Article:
Here’s What Frederick Douglass Said About the National Anthem

The NFL kneelers have created quite a stir with their protests. Fans are turning off the game and not attending the games and the NFL is feeling it.

Colin Kaepernick who before this controversy was just a fading quarterback, said he started all this to fight America’s racism and oppression.

From The Daily Signal:

“I am not going to stand up to show pride in a flag for a country that oppresses black people and people of color,” Kaepernick told the NFL media. “To me, this is bigger than football and it would be selfish on my part to look the other way. There are bodies in the street and people getting paid leave and getting away with murder.”

But that, of course, isn’t how most people see the flag or the anthem.

“The Star-Spangled Banner” was written by Francis Scott Key during the War of 1812; it was officially adopted as the national anthem in 1931 and has been a staple at sports events for more than a century. The song is filled with martial and patriotic references, finishing with a stanza that makes an ode to America as the “land of the free, and the home of the brave.”

To the majority of Americans, “The Star-Spangled Banner” is a moving tribute to what the country represents: freedom, duty, bravery, and commitment to the men and women serving in the armed forces.

But there are a few who don’t see it that way.

Some even attacked the anthem as ‘racist’ because Key was a slave owner and ‘militaristic’ because of the military references. They referenced lost stanzas that no one sings anymore in the modern version of the anthem that mention slavery, claiming it celebrates slavery.

But there’s one famous man who the kneelers might be surprised would not agree with any of this, famed abolitionist, writer, publisher and escaped slave, Frederick Douglass.

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He more than understood the imperfections of America and was not shy about calling them out. But he also believed in the principles upon which America was founded.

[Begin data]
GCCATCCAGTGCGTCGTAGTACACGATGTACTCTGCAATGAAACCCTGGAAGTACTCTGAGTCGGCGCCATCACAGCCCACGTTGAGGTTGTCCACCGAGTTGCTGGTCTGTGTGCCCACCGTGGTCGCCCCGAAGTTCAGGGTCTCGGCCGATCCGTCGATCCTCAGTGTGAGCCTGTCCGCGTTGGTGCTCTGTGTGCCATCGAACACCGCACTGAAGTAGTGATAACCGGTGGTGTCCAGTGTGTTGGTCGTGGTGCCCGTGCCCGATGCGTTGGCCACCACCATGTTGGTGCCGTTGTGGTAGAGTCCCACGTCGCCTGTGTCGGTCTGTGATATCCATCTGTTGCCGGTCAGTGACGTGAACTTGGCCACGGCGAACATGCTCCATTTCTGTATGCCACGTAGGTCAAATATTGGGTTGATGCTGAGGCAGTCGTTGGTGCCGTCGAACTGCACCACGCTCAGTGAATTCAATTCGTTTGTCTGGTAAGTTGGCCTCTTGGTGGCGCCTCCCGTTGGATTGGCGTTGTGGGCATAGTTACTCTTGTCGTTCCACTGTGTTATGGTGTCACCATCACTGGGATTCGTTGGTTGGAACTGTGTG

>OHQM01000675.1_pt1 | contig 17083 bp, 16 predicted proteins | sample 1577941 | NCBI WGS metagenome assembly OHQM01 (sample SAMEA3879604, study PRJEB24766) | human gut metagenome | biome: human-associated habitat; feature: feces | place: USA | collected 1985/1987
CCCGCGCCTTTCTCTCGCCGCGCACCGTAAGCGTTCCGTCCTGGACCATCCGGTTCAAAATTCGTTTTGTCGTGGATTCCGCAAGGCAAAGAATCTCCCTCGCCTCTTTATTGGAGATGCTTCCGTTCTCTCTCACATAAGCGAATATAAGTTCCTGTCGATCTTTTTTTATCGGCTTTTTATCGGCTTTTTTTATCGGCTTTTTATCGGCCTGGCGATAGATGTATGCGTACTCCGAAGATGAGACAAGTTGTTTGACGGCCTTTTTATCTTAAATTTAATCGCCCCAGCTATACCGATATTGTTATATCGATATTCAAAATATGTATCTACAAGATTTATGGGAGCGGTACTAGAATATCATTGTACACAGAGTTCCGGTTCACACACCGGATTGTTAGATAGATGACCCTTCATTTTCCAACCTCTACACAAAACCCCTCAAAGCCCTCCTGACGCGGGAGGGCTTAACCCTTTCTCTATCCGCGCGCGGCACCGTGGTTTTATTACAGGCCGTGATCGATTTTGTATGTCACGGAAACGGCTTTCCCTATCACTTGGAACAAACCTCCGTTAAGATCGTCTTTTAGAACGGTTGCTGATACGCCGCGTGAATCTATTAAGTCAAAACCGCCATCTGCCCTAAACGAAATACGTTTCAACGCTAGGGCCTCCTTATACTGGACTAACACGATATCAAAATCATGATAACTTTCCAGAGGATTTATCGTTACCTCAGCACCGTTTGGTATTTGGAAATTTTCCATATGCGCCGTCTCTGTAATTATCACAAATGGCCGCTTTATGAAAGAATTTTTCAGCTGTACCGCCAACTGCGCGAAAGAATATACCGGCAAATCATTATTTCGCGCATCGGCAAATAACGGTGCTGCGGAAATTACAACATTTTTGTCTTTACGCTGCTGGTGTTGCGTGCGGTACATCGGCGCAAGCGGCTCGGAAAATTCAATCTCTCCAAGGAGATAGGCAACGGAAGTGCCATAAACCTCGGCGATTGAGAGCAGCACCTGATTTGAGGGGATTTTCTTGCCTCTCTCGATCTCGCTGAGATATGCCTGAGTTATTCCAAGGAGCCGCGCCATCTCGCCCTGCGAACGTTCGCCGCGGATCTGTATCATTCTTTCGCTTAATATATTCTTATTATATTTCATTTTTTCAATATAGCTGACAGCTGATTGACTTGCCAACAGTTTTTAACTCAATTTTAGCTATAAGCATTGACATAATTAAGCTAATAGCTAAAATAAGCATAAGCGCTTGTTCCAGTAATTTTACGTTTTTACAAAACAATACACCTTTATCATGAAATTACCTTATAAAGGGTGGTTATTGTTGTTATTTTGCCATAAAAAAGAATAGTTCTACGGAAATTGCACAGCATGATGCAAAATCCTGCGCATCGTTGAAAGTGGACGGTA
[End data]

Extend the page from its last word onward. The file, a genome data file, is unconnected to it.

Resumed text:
Frederick Douglass, an escaped slave who played a critical role in the abolitionist movement in the mid-19th century, had been a frequent critic of American policy and the existence of the “peculiar institution.” However, he believed that the dearly held principles of the Declaration of Independence, and its unequivocal statement that all men are “created equal,” would eventually lead to slavery’s dissolution.

Douglass pulled no punches in criticizing slavery as a massive contradiction in American life, but he understood the evils of the system would be corrected by embracing the country’s origins rather than rejecting them. He encouraged black Americans to sign up and fight for the Union under the American flag during the Civil War, played a crucial role in recruitment efforts, and convinced many former slaves to serve in the military and embrace the United States as the vessel—not the thwarter—of freedom.

He not only believed in the anthem, he played it regularly.

Douglass was known to frequently play “The Star-Spangled Banner” on his violin for his grandchildren in the years after the war. He said in an 1871 speech at Arlington National Cemetery that “if the star-spangled banner floats only over free American citizens in every quarter of the land, and our country has before it a long and glorious career of justice, liberty, and civilization, we are indebted to the unselfish devotion of the noble army.”

Players today would do well to look to Douglass’ feeling on the subject because he suffered far more oppression than anyone today could sincerely argue and certainly more than multi-millionaire football players.

And by the way, Douglass was a proud Republican.

[Note: This post was written by Nick Arama.]